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 02-14-2004, 16:08 Post: 76854
wigglybridge

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 Chains: The Further Adventures

"There is no joy in Mudville..." I wasn't expecting my first time with the chains to be easy, but I just spent an hour and a half discovering:

(1) they seem way too big -- after I tighten them as far as they can physically go without skipping cross-bars, I've got 6 extra links hanging. Does this seem right? I probably couldn't get them any tighter anyway, but I might be able to pull one more link if the next cross bar weren't there. If it is right, what do I do with this slack?
(2) more seriously, I don't see how they're ever going to clear my draft links. I must admit that I've had trouble with these draft links clearing the tires since I got the machine, and spent over 2 hours adjusting the sway bars to maximize clearance. But even after that, the 3pt blower can still pull to either side to about 1" from the tires on turns on a slope. The chains are smacking one side or the other about 25% of the time, and it falls right on a link, looks like if I drive at all it will cause big damage.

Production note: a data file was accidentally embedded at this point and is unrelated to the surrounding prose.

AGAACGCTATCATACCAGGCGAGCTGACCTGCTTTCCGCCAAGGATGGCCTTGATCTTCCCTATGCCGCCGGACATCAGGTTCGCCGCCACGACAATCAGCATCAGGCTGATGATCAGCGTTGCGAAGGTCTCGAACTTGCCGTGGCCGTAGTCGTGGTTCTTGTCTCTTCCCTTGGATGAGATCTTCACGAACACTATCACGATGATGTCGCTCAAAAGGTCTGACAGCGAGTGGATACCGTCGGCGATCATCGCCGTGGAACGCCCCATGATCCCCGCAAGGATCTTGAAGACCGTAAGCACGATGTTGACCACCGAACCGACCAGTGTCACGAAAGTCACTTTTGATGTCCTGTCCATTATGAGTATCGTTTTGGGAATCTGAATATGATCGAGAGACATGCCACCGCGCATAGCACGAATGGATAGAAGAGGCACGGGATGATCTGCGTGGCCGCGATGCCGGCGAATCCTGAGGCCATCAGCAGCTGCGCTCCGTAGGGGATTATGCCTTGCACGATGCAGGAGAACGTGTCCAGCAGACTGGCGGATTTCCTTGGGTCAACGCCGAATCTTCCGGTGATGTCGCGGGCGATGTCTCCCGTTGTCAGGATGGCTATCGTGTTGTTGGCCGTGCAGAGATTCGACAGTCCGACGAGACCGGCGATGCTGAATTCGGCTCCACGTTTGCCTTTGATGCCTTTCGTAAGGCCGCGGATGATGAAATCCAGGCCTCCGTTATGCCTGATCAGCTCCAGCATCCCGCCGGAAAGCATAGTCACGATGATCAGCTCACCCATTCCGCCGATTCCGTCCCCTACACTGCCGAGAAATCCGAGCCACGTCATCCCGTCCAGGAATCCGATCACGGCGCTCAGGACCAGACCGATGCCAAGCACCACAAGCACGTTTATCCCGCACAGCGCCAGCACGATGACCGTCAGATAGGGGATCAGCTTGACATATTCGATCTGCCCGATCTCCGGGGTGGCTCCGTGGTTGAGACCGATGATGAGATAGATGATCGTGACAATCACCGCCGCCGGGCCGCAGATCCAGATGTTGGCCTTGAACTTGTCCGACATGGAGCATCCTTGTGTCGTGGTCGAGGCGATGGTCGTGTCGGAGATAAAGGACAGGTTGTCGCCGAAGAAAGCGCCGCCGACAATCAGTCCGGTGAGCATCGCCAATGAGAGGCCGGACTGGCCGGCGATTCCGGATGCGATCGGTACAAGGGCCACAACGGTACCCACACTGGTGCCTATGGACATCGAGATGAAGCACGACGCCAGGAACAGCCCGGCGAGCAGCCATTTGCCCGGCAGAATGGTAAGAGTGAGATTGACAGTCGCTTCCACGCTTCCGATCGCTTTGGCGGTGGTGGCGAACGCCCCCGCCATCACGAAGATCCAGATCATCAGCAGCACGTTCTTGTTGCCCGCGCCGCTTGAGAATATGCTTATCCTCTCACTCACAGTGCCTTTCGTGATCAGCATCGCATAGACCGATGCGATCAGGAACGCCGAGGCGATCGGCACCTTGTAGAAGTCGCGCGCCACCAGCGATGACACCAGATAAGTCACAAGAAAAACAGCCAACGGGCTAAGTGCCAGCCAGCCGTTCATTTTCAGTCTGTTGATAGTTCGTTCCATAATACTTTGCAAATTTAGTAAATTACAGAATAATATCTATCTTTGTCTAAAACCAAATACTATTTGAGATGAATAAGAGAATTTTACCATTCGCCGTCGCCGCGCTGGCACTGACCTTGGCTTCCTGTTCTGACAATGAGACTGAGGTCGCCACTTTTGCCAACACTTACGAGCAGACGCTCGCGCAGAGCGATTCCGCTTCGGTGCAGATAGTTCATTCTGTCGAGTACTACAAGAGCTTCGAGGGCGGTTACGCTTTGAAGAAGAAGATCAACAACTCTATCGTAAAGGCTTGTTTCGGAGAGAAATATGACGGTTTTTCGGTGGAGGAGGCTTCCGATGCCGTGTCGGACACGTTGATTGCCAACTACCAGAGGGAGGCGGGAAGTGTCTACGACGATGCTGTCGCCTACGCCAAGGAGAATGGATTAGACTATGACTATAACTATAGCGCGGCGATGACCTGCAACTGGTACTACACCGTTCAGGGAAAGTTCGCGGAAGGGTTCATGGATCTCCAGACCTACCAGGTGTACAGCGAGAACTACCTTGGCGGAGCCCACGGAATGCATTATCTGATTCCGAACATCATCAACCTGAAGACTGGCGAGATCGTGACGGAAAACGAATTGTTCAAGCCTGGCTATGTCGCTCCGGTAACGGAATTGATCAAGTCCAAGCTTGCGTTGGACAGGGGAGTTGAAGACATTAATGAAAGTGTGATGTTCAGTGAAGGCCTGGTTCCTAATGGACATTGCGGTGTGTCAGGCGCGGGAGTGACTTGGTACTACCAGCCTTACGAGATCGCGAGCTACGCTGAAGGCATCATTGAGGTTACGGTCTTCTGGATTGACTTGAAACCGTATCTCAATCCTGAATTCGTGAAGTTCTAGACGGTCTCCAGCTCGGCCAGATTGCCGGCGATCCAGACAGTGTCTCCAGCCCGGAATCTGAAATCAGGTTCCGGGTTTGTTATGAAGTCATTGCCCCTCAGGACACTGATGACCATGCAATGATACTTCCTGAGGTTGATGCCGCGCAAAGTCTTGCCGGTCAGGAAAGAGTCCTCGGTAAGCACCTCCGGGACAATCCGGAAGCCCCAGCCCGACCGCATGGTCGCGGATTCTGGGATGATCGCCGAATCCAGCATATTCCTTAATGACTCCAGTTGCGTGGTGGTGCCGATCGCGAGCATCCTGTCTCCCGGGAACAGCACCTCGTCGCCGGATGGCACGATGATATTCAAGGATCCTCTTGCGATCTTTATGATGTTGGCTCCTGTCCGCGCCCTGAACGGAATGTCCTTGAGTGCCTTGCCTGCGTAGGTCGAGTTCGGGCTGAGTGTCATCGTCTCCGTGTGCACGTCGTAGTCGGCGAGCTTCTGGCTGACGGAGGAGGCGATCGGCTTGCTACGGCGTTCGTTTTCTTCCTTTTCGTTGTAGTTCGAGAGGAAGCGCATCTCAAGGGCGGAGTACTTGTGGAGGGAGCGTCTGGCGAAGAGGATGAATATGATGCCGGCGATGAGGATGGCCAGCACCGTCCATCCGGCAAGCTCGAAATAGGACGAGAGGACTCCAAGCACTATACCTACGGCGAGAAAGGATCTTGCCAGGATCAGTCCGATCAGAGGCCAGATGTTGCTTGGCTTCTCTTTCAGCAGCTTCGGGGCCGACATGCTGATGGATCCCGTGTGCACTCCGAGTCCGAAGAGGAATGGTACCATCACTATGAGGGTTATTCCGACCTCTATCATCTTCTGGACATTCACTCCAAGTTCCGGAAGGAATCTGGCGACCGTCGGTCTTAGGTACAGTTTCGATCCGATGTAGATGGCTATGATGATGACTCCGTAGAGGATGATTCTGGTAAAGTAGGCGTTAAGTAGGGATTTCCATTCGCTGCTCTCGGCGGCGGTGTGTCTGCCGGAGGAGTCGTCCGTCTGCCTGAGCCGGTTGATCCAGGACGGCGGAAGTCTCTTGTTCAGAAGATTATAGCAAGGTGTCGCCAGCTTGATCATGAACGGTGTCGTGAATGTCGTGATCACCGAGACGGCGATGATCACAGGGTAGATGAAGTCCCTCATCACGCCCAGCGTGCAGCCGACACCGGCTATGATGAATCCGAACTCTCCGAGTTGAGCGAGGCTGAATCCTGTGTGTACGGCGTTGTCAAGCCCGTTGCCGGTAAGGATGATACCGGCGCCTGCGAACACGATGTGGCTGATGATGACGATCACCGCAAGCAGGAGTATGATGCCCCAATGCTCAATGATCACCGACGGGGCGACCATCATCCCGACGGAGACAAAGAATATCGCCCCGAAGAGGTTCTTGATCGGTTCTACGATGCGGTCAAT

Anybody got any hints? Right now, they're worse than useless.






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 02-14-2004, 17:18 Post: 76858
wigglybridge

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 Chains: The Further Adventures

Clarification: when I said the chains hit "right on a link" I meant that they strike the draft link where the pin attaching the draft link to the link body comes through.

Here's a probably stupid question: is it possible to attach the draft links to the attachment pins from the INSIDE? That would pick me up 2" on each side and give me plenty of clearance. Not that I have wrenches big enough to reverse the pins on these attachments!






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 02-14-2004, 19:23 Post: 76870
blizzard